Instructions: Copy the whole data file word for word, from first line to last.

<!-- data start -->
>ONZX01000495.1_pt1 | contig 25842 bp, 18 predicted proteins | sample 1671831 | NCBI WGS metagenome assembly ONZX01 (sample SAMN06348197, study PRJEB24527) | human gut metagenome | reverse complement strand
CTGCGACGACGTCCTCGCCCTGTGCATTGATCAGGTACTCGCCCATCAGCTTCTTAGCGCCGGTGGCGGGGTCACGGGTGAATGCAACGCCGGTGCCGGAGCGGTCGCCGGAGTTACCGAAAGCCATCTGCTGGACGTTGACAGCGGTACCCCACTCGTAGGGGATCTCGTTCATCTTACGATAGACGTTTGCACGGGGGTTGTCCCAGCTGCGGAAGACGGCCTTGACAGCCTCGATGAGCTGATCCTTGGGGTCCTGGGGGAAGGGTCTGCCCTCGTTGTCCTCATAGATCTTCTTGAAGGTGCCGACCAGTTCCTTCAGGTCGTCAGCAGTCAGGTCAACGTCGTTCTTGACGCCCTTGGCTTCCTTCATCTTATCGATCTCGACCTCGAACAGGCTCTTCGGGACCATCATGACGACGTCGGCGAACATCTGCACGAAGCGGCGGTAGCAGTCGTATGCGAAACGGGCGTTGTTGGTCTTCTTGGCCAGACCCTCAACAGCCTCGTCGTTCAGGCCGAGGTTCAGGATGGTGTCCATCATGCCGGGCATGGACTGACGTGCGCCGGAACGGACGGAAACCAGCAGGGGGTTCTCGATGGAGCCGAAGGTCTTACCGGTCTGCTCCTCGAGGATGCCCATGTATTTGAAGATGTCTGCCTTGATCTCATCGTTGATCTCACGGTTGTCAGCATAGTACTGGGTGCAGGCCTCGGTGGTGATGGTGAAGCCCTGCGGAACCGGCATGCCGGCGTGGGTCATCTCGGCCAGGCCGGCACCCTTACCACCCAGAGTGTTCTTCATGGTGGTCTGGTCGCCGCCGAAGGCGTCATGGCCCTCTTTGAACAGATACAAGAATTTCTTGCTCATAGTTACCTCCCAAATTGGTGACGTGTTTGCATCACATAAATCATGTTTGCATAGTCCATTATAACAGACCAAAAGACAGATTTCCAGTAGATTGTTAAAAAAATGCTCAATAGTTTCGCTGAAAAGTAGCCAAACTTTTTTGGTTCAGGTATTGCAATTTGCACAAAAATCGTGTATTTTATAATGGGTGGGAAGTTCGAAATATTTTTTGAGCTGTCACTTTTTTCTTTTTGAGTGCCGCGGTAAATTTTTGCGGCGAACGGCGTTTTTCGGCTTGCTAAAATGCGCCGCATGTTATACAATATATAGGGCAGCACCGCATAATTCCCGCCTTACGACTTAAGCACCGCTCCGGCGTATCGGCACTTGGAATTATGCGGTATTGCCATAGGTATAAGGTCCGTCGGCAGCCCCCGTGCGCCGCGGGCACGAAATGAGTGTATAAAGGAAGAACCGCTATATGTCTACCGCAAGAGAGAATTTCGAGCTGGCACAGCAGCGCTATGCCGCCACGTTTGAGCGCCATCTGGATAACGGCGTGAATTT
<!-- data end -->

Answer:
>ONZX01000495.1_pt1 | contig 25842 bp, 18 predicted proteins | sample 1671831 | NCBI WGS metagenome assembly ONZX01 (sample SAMN06348197, study PRJEB24527) | human gut metagenome | reverse complement strand
CTGCGACGACGTCCTCGCCCTGTGCATTGATCAGGTACTCGCCCATCAGCTTCTTAGCGCCGGTGGCGGGGTCACGGGTGAATGCAACGCCGGTGCCGGAGCGGTCGCCGGAGTTACCGAAAGCCATCTGCTGGACGTTGACAGCGGTACCCCACTCGTAGGGGATCTCGTTCATCTTACGATAGACGTTTGCACGGGGGTTGTCCCAGCTGCGGAAGACGGCCTTGACAGCCTCGATGAGCTGATCCTTGGGGTCCTGGGGGAAGGGTCTGCCCTCGTTGTCCTCATAGATCTTCTTGAAGGTGCCGACCAGTTCCTTCAGGTCGTCAGCAGTCAGGTCAACGTCGTTCTTGACGCCCTTGGCTTCCTTCATCTTATCGATCTCGACCTCGAACAGGCTCTTCGGGACCATCATGACGACGTCGGCGAACATCTGCACGAAGCGGCGGTAGCAGTCGTATGCGAAACGGGCGTTGTTGGTCTTCTTGGCCAGACCCTCAACAGCCTCGTCGTTCAGGCCGAGGTTCAGGATGGTGTCCATCATGCCGGGCATGGACTGACGTGCGCCGGAACGGACGGAAACCAGCAGGGGGTTCTCGATGGAGCCGAAGGTCTTACCGGTCTGCTCCTCGAGGATGCCCATGTATTTGAAGATGTCTGCCTTGATCTCATCGTTGATCTCACGGTTGTCAGCATAGTACTGGGTGCAGGCCTCGGTGGTGATGGTGAAGCCCTGCGGAACCGGCATGCCGGCGTGGGTCATCTCGGCCAGGCCGGCACCCTTACCACCCAGAGTGTTCTTCATGGTGGTCTGGTCGCCGCCGAAGGCGTCATGGCCCTCTTTGAACAGATACAAGAATTTCTTGCTCATAGTTACCTCCCAAATTGGTGACGTGTTTGCATCACATAAATCATGTTTGCATAGTCCATTATAACAGACCAAAAGACAGATTTCCAGTAGATTGTTAAAAAAATGCTCAATAGTTTCGCTGAAAAGTAGCCAAACTTTTTTGGTTCAGGTATTGCAATTTGCACAAAAATCGTGTATTTTATAATGGGTGGGAAGTTCGAAATATTTTTTGAGCTGTCACTTTTTTCTTTTTGAGTGCCGCGGTAAATTTTTGCGGCGAACGGCGTTTTTCGGCTTGCTAAAATGCGCCGCATGTTATACAATATATAGGGCAGCACCGCATAATTCCCGCCTTACGACTTAAGCACCGCTCCGGCGTATCGGCACTTGGAATTATGCGGTATTGCCATAGGTATAAGGTCCGTCGGCAGCCCCCGTGCGCCGCGGGCACGAAATGAGTGTATAAAGGAAGAACCGCTATATGTCTACCGCAAGAGAGAATTTCGAGCTGGCACAGCAGCGCTATGCCGCCACGTTTGAGCGCCATCTGGATAACGGCGTGAATTT